The Farmer Logo

Revisiting excessively high dew points in July

Climate Observations: Dangerous heat index values have occurred in six Julys since ’95

Mark Seeley

June 14, 2024

3 Min Read
closeup of temperature gauge reading 100 degrees
HOW HIGH? Relative abundance of rainfall this July may be more of a factor in determining whether we will record any 80-degree dew points and high heat index values.JJ Gouin/Getty Images

Dangerous heat index values have occurred in six Julys since ’95

Excessively high dew point temperatures indicate large water vapor content in the atmosphere. These values are used in combination with air temperature in many countries besides the United States to calculate so-called comfort indices or heat indices.

Dew points of 70 degrees F are considered high for Minnesota, but occur with some frequency nearly each summer, often causing the National Weather Service to issue excessive heat advisories or excessive heat warnings, as they inflate heat index values to over 100 degrees, levels that produce stress for humans, as well as for poultry, hogs and cows.

Dew points of 80 degrees or greater are usually record-setting in the Minnesota climate. Such readings are far more common in countries of Central America as well as the Persian Gulf. Dew points of 80 degrees invariably produce high heat index values and have at times caused large-scale mortality in poultry flocks (in 1995 and 1999, for example).

From statehood in 1858 until the summer of 1983 there was no evidence for an 80-degree dew point temperature in the state of Minnesota climate network. But in the summer of 1983, there were two dates that produced dew points of 80 degrees in Minnesota causing the heat index to soar to 105 to 110 degrees. These two days with the enormously large water vapor in the atmosphere were precursors to strong thunderstorms in July that year.

Twelve years later in July 1995, four separate days brought dew points of 80 degrees or greater, creating heat index values of 106 degrees to 115 degrees. There was high mortality inflicted on turkey farms by this excessive heat, and heavy thunderstorms were also associated with these extreme dew points.

Only four years later in 1999, July brought two more days of 80-degree dew points and heat index values of 105 degrees to 123 degrees. Again, there were reports of high mortality losses on turkey farms and again, some associated heavy thunderstorms (over 2-inch rains).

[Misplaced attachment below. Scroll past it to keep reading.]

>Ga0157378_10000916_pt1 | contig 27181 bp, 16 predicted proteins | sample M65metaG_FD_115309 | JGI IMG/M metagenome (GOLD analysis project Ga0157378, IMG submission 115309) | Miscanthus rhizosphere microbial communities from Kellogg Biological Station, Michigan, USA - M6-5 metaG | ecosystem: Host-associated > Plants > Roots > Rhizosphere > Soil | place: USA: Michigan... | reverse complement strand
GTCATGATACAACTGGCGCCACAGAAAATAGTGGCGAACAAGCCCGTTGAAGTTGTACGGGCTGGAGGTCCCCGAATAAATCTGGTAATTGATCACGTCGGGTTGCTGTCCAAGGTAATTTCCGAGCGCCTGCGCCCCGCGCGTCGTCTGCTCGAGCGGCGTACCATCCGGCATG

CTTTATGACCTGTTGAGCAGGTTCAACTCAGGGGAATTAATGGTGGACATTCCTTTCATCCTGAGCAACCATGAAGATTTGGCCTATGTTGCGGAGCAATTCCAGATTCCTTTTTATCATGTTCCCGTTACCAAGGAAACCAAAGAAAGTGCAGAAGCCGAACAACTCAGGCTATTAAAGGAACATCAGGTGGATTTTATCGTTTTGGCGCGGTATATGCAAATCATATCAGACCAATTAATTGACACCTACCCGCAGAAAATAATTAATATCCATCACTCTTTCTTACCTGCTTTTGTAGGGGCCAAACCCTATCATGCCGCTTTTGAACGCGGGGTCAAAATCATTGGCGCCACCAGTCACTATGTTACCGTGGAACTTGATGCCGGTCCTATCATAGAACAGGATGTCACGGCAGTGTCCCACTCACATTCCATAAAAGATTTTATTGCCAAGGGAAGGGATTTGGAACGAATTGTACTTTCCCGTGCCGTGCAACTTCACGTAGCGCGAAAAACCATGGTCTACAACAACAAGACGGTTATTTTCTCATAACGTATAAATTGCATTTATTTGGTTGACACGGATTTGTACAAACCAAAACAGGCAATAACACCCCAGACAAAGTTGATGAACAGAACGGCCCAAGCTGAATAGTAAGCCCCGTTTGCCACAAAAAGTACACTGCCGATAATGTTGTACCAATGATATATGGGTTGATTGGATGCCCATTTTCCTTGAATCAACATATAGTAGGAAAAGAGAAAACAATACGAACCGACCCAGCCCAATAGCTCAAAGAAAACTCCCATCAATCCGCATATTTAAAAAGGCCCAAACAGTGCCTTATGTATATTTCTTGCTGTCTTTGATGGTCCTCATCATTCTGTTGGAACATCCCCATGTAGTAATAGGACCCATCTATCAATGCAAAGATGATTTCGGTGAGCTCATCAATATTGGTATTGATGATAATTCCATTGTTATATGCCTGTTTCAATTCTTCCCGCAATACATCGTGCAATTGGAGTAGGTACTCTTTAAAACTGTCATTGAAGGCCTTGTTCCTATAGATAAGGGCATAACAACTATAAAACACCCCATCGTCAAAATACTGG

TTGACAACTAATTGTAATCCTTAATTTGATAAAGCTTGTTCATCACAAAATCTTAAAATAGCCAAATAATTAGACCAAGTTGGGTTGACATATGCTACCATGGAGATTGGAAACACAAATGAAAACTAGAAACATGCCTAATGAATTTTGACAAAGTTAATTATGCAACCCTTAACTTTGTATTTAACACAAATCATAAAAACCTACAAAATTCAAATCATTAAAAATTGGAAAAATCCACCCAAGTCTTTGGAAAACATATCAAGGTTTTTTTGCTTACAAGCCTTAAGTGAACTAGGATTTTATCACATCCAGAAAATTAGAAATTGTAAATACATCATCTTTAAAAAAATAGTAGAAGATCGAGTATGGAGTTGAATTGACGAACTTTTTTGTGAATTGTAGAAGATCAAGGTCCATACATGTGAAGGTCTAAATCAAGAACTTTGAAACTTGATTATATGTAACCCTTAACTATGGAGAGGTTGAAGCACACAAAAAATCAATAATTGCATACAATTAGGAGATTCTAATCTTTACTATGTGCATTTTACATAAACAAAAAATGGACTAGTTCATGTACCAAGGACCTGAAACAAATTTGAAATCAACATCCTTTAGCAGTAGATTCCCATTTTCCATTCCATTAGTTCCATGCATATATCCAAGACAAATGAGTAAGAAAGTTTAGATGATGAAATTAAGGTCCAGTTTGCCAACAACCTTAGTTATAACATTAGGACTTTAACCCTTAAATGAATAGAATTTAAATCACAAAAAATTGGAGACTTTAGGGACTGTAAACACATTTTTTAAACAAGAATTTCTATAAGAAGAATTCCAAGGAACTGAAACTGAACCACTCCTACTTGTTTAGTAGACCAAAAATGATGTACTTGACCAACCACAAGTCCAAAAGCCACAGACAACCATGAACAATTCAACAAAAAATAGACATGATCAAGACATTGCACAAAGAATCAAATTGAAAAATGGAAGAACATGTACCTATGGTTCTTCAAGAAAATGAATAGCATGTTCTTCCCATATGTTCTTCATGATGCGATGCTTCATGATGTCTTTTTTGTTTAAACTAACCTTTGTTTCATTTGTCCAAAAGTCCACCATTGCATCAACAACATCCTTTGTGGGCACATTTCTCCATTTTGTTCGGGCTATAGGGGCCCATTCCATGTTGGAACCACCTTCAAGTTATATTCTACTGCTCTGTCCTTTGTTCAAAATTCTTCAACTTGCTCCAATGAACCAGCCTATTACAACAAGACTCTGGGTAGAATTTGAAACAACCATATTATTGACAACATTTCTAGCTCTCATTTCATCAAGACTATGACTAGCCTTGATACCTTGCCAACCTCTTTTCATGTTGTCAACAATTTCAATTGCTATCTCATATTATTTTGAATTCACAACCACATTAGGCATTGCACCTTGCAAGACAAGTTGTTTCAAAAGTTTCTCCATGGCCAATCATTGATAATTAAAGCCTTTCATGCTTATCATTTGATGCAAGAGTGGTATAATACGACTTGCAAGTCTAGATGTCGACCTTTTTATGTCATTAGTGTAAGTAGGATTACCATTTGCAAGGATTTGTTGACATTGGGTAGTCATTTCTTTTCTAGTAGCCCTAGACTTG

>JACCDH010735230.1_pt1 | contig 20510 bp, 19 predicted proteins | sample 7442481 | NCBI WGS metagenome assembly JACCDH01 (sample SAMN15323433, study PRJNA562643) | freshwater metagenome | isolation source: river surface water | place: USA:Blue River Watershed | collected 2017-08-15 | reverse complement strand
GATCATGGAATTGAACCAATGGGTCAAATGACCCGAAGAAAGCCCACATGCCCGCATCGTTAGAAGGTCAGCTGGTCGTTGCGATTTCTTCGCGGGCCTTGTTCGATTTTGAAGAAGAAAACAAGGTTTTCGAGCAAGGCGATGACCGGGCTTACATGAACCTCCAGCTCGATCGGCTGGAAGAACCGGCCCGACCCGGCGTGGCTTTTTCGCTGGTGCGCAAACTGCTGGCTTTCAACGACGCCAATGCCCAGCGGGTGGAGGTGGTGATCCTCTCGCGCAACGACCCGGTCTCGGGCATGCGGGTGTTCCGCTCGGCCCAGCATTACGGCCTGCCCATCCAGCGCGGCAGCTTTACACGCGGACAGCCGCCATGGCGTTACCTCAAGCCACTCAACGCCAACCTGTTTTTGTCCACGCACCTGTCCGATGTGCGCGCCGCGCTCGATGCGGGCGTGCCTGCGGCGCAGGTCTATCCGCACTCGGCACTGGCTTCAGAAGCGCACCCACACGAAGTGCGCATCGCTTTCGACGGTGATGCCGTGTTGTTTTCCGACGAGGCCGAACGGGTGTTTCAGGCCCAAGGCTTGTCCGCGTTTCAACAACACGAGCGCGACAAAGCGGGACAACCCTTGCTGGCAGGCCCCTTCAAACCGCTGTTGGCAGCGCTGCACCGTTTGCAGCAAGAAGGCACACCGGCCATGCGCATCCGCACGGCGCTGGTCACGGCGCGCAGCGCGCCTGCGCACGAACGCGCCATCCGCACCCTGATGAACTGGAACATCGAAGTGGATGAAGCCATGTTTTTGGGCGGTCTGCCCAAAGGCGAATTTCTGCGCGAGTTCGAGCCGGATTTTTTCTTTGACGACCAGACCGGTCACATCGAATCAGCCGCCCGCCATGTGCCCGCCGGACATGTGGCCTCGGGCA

Dew trend

Since the new millennium began 24 years ago, there have been four more Julys that have brought 80-degree dew points to Minnesota. These occurred in 2002, 2005, 2011 and 2019. The heat wave of July 17-19, 2011, was perhaps the worst with heat index values that ranged from 110 degrees to 124 degrees. At 5 p.m. on July 19, 2011, Moorhead reported a 95-degree temperature with a dew point of 88 degrees (highest value ever measured in Minnesota) that produced a heat index of 133 degrees, the highest ever measured in our region of the country.

What are some commonalities of these seven Julys that have brought 80- degree dew points to Minnesota? In all cases, except 2005, the weather had brought a wetter-than-normal July. In addition, in all these cases field crops were healthy and at full canopy in July with adequate stored soil moisture.

Winds were from the south, bringing in warm, moist air to Minnesota as well.

Crops were near the maximum daily water usage, taking moisture out of the soil and transpiring it through the leaves to the atmosphere, evaporation from area lakes was also extremely high. It is certainly understandable that all these factors could have contributed to the excessively high water vapor content of the atmosphere in those years.

How about prospects for 80-degree dew points in July this year? Climate trends show that eight of the most recent 10 Julys have been warmer than normal, while only five of the most recent 10 have been wetter than normal. So, the relative abundance of rainfall this July may be more of a factor in determining whether we will record any 80-degree dew points and high heat index values.

More on Minnesota’s weather history is available in my book, Minnesota Weather Almanac: Second Edition, available at most bookstores or through the Minnesota Historical Society Press.

Seeley is an Extension professor emeritus of meteorology and climatology at the University of Minnesota.

About the Author(s)

Mark Seeley

Mark Seeley is an Extension professor emeritus of meteorology and climatology at the University of Minnesota.

Subscribe to receive top agriculture news
Be informed daily with these free e-newsletters

You May Also Like